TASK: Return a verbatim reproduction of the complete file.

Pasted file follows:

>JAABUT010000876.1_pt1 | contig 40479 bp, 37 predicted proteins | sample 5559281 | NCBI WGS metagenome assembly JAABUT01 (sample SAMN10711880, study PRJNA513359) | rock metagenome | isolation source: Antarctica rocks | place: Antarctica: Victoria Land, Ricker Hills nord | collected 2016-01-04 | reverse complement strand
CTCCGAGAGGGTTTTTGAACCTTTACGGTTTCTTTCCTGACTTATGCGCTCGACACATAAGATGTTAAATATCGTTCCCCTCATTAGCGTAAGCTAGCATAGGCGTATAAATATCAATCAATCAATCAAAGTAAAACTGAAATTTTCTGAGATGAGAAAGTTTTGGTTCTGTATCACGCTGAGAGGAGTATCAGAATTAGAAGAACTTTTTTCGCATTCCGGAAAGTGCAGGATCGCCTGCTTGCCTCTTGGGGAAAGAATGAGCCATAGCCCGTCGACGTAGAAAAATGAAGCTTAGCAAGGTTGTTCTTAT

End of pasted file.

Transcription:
>JAABUT010000876.1_pt1 | contig 40479 bp, 37 predicted proteins | sample 5559281 | NCBI WGS metagenome assembly JAABUT01 (sample SAMN10711880, study PRJNA513359) | rock metagenome | isolation source: Antarctica rocks | place: Antarctica: Victoria Land, Ricker Hills nord | collected 2016-01-04 | reverse complement strand
CTCCGAGAGGGTTTTTGAACCTTTACGGTTTCTTTCCTGACTTATGCGCTCGACACATAAGATGTTAAATATCGTTCCCCTCATTAGCGTAAGCTAGCATAGGCGTATAAATATCAATCAATCAATCAAAGTAAAACTGAAATTTTCTGAGATGAGAAAGTTTTGGTTCTGTATCACGCTGAGAGGAGTATCAGAATTAGAAGAACTTTTTTCGCATTCCGGAAAGTGCAGGATCGCCTGCTTGCCTCTTGGGGAAAGAATGAGCCATAGCCCGTCGACGTAGAAAAATGAAGCTTAGCAAGGTTGTTCTTAT